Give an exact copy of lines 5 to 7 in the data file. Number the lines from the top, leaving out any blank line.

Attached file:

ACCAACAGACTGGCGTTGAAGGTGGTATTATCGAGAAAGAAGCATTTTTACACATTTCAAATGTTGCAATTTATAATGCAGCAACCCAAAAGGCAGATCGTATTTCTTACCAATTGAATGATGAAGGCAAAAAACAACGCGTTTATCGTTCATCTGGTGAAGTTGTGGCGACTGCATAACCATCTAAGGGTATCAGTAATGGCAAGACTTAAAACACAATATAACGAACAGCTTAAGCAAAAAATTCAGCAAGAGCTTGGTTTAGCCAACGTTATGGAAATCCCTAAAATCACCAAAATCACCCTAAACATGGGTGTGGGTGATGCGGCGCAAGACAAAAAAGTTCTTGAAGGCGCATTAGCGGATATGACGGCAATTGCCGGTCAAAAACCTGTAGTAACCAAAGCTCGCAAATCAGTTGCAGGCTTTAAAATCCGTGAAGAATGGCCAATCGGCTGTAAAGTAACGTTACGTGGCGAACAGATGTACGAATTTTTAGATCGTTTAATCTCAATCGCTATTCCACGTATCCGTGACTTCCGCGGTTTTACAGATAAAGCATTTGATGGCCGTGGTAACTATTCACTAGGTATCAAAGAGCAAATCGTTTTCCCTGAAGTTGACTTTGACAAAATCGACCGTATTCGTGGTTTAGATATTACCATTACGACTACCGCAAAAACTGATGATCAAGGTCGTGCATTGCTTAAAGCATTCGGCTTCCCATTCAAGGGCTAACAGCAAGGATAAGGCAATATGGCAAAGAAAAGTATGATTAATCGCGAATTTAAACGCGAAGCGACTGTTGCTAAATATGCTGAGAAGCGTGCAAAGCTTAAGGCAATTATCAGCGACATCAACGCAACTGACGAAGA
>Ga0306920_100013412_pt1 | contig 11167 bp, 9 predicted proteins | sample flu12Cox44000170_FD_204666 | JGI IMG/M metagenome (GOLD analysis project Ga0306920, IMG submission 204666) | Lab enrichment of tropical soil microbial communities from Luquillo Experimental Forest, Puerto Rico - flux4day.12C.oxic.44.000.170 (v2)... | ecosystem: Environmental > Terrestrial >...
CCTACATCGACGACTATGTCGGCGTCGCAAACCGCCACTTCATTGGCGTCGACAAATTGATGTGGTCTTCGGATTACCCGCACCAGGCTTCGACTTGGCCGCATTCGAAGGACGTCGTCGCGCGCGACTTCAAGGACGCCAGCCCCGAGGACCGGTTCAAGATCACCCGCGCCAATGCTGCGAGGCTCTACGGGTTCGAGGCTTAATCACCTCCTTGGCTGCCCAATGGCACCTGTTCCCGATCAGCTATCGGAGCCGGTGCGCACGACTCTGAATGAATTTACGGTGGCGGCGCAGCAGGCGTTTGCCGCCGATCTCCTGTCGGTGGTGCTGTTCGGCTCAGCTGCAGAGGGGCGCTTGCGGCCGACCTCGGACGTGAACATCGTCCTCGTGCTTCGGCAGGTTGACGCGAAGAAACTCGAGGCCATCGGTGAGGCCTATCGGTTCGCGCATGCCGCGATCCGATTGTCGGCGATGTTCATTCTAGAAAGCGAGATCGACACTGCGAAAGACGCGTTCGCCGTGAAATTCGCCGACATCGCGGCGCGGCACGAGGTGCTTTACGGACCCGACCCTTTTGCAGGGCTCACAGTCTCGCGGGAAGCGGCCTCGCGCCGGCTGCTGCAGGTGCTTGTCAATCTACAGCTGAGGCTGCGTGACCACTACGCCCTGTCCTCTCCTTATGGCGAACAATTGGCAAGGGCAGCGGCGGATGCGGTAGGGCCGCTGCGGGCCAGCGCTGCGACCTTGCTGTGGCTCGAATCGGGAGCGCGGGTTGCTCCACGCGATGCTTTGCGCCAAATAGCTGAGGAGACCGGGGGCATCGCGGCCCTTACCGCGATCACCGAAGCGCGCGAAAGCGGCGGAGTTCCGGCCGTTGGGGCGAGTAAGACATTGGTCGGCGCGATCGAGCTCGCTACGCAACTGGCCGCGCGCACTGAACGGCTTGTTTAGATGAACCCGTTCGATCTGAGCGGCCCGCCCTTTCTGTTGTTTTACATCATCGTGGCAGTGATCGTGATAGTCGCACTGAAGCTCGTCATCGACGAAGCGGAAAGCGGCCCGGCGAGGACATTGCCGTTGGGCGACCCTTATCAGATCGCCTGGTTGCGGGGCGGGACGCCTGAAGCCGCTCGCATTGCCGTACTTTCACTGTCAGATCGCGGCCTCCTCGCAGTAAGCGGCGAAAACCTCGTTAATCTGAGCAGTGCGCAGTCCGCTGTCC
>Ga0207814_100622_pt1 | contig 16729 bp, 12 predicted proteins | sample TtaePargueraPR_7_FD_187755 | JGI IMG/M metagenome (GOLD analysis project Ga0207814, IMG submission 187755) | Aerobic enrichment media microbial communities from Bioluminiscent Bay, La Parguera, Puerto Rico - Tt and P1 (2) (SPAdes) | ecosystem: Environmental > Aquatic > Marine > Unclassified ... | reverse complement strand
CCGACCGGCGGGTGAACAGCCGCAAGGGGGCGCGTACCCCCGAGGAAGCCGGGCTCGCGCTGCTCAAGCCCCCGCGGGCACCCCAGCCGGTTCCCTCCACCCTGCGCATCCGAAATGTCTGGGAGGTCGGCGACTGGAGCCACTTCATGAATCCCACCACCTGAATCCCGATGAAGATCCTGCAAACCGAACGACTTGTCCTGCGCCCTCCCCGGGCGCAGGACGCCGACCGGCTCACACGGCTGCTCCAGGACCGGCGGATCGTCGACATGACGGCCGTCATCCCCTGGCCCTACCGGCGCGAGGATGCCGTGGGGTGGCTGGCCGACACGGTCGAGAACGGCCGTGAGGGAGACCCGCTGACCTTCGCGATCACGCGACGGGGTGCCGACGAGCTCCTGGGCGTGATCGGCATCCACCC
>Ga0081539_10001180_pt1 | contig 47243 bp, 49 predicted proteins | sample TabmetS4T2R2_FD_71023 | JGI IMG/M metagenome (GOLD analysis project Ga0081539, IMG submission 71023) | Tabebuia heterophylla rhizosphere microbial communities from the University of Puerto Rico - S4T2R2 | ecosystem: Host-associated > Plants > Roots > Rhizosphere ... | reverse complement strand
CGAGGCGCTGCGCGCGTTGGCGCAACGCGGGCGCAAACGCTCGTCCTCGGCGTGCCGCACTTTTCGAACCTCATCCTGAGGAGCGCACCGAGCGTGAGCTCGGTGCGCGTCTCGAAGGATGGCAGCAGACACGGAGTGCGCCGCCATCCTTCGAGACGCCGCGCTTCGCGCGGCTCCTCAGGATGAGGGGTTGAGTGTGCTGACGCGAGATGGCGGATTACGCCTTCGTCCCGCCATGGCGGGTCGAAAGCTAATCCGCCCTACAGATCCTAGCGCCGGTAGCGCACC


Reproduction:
CCGACCGGCGGGTGAACAGCCGCAAGGGGGCGCGTACCCCCGAGGAAGCCGGGCTCGCGCTGCTCAAGCCCCCGCGGGCACCCCAGCCGGTTCCCTCCACCCTGCGCATCCGAAATGTCTGGGAGGTCGGCGACTGGAGCCACTTCATGAATCCCACCACCTGAATCCCGATGAAGATCCTGCAAACCGAACGACTTGTCCTGCGCCCTCCCCGGGCGCAGGACGCCGACCGGCTCACACGGCTGCTCCAGGACCGGCGGATCGTCGACATGACGGCCGTCATCCCCTGGCCCTACCGGCGCGAGGATGCCGTGGGGTGGCTGGCCGACACGGTCGAGAACGGCCGTGAGGGAGACCCGCTGACCTTCGCGATCACGCGACGGGGTGCCGACGAGCTCCTGGGCGTGATCGGCATCCACCC
>Ga0081539_10001180_pt1 | contig 47243 bp, 49 predicted proteins | sample TabmetS4T2R2_FD_71023 | JGI IMG/M metagenome (GOLD analysis project Ga0081539, IMG submission 71023) | Tabebuia heterophylla rhizosphere microbial communities from the University of Puerto Rico - S4T2R2 | ecosystem: Host-associated > Plants > Roots > Rhizosphere ... | reverse complement strand
CGAGGCGCTGCGCGCGTTGGCGCAACGCGGGCGCAAACGCTCGTCCTCGGCGTGCCGCACTTTTCGAACCTCATCCTGAGGAGCGCACCGAGCGTGAGCTCGGTGCGCGTCTCGAAGGATGGCAGCAGACACGGAGTGCGCCGCCATCCTTCGAGACGCCGCGCTTCGCGCGGCTCCTCAGGATGAGGGGTTGAGTGTGCTGACGCGAGATGGCGGATTACGCCTTCGTCCCGCCATGGCGGGTCGAAAGCTAATCCGCCCTACAGATCCTAGCGCCGGTAGCGCACC